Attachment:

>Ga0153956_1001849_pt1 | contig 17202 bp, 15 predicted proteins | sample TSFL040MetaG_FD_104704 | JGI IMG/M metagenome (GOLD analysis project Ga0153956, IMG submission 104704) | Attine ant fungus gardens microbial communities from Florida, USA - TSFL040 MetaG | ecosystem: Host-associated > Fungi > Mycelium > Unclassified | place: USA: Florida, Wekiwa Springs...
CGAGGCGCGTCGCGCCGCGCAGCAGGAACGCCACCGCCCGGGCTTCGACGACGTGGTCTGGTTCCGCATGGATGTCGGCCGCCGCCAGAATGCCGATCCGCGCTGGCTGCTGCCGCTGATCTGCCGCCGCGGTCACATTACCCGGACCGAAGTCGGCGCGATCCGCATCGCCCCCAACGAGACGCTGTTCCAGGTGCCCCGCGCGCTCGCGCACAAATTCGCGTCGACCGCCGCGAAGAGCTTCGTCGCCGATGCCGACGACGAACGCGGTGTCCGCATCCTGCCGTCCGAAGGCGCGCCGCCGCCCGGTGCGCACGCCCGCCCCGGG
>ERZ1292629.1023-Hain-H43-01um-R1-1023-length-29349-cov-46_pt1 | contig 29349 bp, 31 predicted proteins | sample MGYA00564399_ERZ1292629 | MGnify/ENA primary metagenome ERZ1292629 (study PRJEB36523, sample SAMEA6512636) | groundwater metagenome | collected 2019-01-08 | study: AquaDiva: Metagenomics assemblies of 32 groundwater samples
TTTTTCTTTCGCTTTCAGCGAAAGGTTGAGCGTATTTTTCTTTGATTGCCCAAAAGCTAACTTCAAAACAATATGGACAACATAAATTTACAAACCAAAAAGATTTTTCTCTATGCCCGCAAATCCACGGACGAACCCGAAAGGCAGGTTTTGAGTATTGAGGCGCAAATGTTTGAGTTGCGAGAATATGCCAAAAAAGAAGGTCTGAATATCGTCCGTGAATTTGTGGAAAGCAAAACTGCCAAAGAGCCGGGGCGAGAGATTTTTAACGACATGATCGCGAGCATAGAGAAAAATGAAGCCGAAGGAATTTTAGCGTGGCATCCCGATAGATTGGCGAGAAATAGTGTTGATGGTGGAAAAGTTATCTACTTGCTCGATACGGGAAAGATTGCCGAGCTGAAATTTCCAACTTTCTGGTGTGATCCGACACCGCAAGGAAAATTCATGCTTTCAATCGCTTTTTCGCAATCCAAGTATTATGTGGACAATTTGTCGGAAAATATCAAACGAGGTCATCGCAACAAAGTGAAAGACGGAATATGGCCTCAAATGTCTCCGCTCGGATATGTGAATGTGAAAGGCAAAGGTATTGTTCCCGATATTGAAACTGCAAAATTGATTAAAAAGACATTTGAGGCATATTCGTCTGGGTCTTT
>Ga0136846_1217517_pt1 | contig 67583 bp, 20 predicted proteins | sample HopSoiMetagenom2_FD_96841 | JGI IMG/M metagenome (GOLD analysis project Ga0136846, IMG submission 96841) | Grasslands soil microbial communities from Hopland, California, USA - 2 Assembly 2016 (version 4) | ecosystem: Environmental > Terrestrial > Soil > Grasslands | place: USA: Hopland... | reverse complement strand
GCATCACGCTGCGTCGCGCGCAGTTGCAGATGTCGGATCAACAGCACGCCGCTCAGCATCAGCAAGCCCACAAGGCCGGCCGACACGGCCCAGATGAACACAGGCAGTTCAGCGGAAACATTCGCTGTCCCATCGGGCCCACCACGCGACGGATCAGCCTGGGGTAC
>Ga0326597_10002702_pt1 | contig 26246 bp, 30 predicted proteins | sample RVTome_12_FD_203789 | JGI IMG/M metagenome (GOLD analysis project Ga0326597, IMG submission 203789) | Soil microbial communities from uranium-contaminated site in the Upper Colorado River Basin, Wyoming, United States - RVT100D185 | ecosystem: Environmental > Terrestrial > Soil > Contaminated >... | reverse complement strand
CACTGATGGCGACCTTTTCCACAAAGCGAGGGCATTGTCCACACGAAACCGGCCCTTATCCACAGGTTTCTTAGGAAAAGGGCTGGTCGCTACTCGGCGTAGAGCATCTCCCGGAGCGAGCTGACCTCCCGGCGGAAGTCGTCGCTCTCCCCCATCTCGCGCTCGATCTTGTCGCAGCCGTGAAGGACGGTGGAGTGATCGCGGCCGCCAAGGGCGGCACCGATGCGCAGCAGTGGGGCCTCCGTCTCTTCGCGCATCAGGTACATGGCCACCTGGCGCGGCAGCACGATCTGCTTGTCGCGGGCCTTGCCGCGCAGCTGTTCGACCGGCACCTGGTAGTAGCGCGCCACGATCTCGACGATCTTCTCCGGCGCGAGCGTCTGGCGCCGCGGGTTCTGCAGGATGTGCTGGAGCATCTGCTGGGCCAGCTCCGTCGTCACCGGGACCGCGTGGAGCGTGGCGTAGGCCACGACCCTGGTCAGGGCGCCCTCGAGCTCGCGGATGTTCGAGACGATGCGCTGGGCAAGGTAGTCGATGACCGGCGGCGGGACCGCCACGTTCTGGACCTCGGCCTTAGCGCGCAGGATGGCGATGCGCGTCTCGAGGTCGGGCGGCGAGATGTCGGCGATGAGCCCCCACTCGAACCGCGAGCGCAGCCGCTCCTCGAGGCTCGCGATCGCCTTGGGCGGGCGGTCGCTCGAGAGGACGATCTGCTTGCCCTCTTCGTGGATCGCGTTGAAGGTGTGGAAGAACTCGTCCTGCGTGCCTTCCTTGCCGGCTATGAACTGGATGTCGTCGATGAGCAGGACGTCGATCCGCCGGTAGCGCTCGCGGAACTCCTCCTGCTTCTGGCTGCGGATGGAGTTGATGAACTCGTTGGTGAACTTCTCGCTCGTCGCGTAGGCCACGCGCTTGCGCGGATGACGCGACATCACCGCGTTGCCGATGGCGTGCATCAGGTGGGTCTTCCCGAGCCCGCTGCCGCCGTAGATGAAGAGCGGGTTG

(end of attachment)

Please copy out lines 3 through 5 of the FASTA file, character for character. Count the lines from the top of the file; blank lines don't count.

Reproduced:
>ERZ1292629.1023-Hain-H43-01um-R1-1023-length-29349-cov-46_pt1 | contig 29349 bp, 31 predicted proteins | sample MGYA00564399_ERZ1292629 | MGnify/ENA primary metagenome ERZ1292629 (study PRJEB36523, sample SAMEA6512636) | groundwater metagenome | collected 2019-01-08 | study: AquaDiva: Metagenomics assemblies of 32 groundwater samples
TTTTTCTTTCGCTTTCAGCGAAAGGTTGAGCGTATTTTTCTTTGATTGCCCAAAAGCTAACTTCAAAACAATATGGACAACATAAATTTACAAACCAAAAAGATTTTTCTCTATGCCCGCAAATCCACGGACGAACCCGAAAGGCAGGTTTTGAGTATTGAGGCGCAAATGTTTGAGTTGCGAGAATATGCCAAAAAAGAAGGTCTGAATATCGTCCGTGAATTTGTGGAAAGCAAAACTGCCAAAGAGCCGGGGCGAGAGATTTTTAACGACATGATCGCGAGCATAGAGAAAAATGAAGCCGAAGGAATTTTAGCGTGGCATCCCGATAGATTGGCGAGAAATAGTGTTGATGGTGGAAAAGTTATCTACTTGCTCGATACGGGAAAGATTGCCGAGCTGAAATTTCCAACTTTCTGGTGTGATCCGACACCGCAAGGAAAATTCATGCTTTCAATCGCTTTTTCGCAATCCAAGTATTATGTGGACAATTTGTCGGAAAATATCAAACGAGGTCATCGCAACAAAGTGAAAGACGGAATATGGCCTCAAATGTCTCCGCTCGGATATGTGAATGTGAAAGGCAAAGGTATTGTTCCCGATATTGAAACTGCAAAATTGATTAAAAAGACATTTGAGGCATATTCGTCTGGGTCTTT
>Ga0136846_1217517_pt1 | contig 67583 bp, 20 predicted proteins | sample HopSoiMetagenom2_FD_96841 | JGI IMG/M metagenome (GOLD analysis project Ga0136846, IMG submission 96841) | Grasslands soil microbial communities from Hopland, California, USA - 2 Assembly 2016 (version 4) | ecosystem: Environmental > Terrestrial > Soil > Grasslands | place: USA: Hopland... | reverse complement strand